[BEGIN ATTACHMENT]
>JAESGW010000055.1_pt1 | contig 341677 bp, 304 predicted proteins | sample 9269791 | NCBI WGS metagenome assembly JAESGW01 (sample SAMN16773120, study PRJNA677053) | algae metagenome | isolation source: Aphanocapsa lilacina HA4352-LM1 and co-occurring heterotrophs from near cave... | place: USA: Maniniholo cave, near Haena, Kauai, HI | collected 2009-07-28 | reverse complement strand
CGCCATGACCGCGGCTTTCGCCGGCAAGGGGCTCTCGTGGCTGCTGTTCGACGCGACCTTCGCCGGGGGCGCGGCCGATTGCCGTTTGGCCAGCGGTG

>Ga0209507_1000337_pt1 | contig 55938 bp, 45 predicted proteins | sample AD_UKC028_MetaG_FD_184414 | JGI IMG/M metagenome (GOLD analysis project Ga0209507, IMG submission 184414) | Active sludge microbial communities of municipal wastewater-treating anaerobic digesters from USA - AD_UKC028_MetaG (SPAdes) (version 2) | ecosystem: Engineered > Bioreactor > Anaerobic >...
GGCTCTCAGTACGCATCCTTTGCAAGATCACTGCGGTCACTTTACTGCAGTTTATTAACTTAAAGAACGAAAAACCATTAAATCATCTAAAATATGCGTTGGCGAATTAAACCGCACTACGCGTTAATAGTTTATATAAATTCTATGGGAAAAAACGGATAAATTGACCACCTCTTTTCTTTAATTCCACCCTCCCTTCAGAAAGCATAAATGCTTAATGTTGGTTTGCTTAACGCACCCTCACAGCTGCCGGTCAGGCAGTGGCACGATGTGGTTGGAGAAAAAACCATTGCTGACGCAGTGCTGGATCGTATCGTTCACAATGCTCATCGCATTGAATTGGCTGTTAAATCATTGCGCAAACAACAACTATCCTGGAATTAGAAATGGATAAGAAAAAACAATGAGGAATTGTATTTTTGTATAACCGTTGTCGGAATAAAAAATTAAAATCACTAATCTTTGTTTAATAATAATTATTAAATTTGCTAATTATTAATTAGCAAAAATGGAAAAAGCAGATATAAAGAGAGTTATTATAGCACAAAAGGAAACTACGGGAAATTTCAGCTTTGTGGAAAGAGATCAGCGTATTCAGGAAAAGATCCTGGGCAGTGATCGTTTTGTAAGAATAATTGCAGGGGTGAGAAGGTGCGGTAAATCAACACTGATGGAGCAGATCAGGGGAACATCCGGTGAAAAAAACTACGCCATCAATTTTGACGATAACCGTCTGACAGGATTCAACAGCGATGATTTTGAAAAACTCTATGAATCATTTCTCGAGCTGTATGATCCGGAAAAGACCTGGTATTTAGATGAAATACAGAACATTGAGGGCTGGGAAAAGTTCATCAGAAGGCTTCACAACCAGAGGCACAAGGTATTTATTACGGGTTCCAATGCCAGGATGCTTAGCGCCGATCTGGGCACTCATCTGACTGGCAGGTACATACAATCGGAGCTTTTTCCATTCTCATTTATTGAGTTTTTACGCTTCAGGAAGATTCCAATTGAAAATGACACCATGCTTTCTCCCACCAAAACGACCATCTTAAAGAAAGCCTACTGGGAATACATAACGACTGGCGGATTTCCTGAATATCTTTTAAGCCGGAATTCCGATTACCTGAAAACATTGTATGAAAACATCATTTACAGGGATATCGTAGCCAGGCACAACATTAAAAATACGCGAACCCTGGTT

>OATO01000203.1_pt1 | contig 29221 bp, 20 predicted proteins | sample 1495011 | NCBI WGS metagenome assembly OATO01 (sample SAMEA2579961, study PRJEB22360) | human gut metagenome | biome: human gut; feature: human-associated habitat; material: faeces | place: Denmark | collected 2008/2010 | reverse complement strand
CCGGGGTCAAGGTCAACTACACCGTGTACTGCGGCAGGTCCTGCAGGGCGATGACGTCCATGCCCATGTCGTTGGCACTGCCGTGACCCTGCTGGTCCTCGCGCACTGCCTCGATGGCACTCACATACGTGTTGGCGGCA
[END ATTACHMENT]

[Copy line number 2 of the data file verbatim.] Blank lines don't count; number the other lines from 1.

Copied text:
CGCCATGACCGCGGCTTTCGCCGGCAAGGGGCTCTCGTGGCTGCTGTTCGACGCGACCTTCGCCGGGGGCGCGGCCGATTGCCGTTTGGCCAGCGGTG